Cherokee Nation prepares for influx of court cases
TULSA — With a ruling expected as soon as Thursday to affirm a broader jurisdiction for Cherokee Nation courts, the tribe has already begun a massive expansion of its criminal justice system, Principal Chief Chuck Hoskin Jr. told the Tulsa World.
The tribe will need $35 million a year to fund more courtrooms, more prosecutors and more law enforcement officers, and even more detention space, the chief said.
“The Cherokee Nation is moving very quickly,” Hoskin said Wednesday. “We’re bringing a lot of resources in.”
Last July, the U.S. Supreme Court ruled that the Muscogee (Creek) Nation reservation had not been disestablished when Oklahoma became a state in 1907, which expanded the tribe’s responsibility for prosecuting crimes that happen on the reservation.
The Supreme Court case, known as McGirt v. Oklahoma, technically involved only the Creek Nation, but the legal reasoning will inevitably be applied to all five major tribes in the state, Hoskin said.
Indeed, several Oklahoma courts have already applied the Supreme Court’s decision to other cases, ruling that state authorities lack jurisdiction over criminal cases that occur within the Cherokee Nation’s 14-county jurisdiction and involve either a Cherokee defendant or victim.
Some of those cases are now before the Oklahoma Court of Appeals, which is expected to rule on one case as soon as Thursday, setting a precedent for the other cases as well.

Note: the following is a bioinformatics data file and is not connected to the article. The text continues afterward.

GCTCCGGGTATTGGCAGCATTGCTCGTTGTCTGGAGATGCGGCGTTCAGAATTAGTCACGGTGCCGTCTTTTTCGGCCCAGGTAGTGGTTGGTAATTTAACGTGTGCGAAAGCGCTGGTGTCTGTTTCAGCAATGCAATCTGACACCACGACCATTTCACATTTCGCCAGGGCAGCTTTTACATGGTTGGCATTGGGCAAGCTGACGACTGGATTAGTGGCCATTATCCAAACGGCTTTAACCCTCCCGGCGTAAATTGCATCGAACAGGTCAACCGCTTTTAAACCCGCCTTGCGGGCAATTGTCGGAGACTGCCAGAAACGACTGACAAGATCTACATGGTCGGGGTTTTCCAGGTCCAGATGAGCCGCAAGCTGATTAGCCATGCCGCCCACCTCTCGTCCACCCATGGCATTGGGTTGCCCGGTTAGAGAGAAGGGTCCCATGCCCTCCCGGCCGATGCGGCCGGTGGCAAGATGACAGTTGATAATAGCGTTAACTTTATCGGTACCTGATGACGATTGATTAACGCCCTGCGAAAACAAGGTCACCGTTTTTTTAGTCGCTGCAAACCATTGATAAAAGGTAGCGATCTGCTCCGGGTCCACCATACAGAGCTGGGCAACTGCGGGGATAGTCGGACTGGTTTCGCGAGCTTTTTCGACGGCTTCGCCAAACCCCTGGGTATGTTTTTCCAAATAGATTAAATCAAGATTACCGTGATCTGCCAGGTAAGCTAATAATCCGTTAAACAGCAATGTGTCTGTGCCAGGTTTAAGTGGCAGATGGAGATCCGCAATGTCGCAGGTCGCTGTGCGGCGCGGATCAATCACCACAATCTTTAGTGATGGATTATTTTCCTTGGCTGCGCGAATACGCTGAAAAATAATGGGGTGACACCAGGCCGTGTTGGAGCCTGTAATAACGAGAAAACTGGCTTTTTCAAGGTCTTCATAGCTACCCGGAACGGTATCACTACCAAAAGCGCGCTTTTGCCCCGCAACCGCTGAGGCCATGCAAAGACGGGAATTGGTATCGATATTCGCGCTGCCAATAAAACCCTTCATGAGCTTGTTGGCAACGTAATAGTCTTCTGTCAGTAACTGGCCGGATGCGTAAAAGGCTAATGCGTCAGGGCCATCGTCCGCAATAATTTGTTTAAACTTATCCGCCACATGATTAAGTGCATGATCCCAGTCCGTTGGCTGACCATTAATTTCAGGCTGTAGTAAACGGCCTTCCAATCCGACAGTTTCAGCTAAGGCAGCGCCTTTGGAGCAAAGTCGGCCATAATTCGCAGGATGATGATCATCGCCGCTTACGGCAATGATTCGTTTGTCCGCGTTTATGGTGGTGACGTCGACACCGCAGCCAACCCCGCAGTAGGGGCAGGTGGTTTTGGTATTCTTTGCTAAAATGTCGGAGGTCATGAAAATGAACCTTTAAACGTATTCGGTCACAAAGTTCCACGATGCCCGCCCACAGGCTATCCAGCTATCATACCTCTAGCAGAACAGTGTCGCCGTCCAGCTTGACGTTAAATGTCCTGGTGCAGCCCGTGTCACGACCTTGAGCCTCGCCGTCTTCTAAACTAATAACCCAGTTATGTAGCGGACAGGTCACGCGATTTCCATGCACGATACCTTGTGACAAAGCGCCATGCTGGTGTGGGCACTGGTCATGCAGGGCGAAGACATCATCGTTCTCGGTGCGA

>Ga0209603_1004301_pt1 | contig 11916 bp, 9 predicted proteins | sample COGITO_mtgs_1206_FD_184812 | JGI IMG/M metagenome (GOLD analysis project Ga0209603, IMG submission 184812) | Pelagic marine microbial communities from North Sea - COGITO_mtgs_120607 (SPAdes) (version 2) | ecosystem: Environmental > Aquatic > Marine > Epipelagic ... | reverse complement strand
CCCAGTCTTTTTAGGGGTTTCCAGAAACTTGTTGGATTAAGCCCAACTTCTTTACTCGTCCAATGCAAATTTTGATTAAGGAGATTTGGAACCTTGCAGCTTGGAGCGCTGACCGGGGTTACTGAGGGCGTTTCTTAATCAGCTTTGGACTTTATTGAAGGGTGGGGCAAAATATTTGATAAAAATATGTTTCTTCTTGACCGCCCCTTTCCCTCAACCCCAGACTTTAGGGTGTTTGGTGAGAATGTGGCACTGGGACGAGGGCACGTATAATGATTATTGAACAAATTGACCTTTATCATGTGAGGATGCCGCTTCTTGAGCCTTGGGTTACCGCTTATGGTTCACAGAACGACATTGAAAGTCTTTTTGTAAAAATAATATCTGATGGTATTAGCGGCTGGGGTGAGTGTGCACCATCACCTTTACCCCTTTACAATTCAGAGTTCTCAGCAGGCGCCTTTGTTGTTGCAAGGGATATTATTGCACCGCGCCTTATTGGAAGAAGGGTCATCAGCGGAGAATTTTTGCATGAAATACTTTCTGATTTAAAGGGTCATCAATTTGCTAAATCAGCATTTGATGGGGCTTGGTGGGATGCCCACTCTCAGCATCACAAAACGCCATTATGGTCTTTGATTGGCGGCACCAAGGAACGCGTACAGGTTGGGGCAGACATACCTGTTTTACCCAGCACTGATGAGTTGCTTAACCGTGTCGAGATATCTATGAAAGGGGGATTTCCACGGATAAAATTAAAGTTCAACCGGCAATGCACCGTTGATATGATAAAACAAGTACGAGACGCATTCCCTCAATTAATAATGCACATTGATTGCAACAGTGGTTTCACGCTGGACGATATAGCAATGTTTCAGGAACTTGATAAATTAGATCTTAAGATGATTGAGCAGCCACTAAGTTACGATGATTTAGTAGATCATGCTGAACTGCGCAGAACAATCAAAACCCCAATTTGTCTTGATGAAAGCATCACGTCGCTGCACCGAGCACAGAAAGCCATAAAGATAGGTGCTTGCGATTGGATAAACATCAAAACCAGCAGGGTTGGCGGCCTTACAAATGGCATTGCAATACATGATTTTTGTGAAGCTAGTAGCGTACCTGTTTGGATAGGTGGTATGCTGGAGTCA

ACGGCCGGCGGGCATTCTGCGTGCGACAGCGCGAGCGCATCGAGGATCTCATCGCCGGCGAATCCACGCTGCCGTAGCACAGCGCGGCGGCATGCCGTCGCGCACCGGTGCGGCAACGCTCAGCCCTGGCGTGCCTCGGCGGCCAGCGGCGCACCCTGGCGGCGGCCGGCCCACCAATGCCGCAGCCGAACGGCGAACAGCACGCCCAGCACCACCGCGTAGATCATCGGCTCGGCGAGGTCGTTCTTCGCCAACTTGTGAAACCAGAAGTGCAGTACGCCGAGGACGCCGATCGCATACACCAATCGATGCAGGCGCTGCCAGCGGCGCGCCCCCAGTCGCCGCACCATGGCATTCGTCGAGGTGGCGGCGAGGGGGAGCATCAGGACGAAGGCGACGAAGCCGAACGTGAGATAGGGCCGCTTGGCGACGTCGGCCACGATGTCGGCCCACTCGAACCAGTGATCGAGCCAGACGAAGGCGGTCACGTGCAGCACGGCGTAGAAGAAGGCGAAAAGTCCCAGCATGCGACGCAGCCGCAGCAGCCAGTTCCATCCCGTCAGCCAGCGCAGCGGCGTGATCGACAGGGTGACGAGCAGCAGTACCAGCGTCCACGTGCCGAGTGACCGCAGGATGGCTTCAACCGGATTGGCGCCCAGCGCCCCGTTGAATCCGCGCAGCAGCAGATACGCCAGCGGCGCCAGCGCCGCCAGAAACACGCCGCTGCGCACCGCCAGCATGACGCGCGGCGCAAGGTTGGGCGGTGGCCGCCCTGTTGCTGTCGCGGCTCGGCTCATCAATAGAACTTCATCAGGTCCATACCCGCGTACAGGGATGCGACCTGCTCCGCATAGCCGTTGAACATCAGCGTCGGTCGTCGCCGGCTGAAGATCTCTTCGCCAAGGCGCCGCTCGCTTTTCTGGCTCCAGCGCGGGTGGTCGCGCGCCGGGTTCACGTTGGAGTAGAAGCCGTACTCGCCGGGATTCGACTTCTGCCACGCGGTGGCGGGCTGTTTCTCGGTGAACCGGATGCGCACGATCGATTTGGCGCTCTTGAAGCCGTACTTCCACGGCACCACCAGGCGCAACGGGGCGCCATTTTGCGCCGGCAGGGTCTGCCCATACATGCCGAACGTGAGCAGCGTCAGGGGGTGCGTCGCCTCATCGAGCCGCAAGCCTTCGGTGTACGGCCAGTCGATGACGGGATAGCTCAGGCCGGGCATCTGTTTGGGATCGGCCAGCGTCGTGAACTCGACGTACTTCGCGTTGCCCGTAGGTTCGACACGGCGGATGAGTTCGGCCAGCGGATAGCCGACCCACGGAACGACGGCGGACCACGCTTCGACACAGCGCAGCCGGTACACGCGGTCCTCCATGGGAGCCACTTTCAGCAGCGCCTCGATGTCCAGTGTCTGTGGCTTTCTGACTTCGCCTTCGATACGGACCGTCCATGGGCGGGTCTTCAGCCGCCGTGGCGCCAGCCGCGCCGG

“I don’t have any doubt whatsoever” that the McGirt ruling will be applied to the Cherokee Nation, Hoskin said. “The treaty language and the legal history is substantially identical” with the Creek Nation’s.
To prepare for a larger role in law enforcement across northeast Oklahoma, the tribe is already recruiting 13 new Cherokee marshals, he said. “And I think we’re going to need some more.”
Hoskin also recently appointed two new Cherokee district judges, with the possibility of expanding that number. And the tribe will need additional courtrooms to handle hundreds of additional trials.
“We’ve not had to build courthouses out in the communities,” Hoskin said, noting that courtrooms in Tahlequah have been sufficient for the tribe until now. “We’re looking to lease space out in the different communities so we can have court close to where it’s needed.”
While preparing the meet the new challenges of McGirt, Hoskin also renewed his call for Congress to pass new legislation that would allow Oklahoma tribes to negotiate compacts with the state to handle certain types of criminal cases.
“We have as much interest as anyone else in making sure that there’s this blanket of protection across the region,” Hoskin said, “and that criminal defendants are going to be treated fairly but held accountable, that victims are going to be cared for, and that when people pick up the phone to call 911 they have the same sense of security as before McGirt.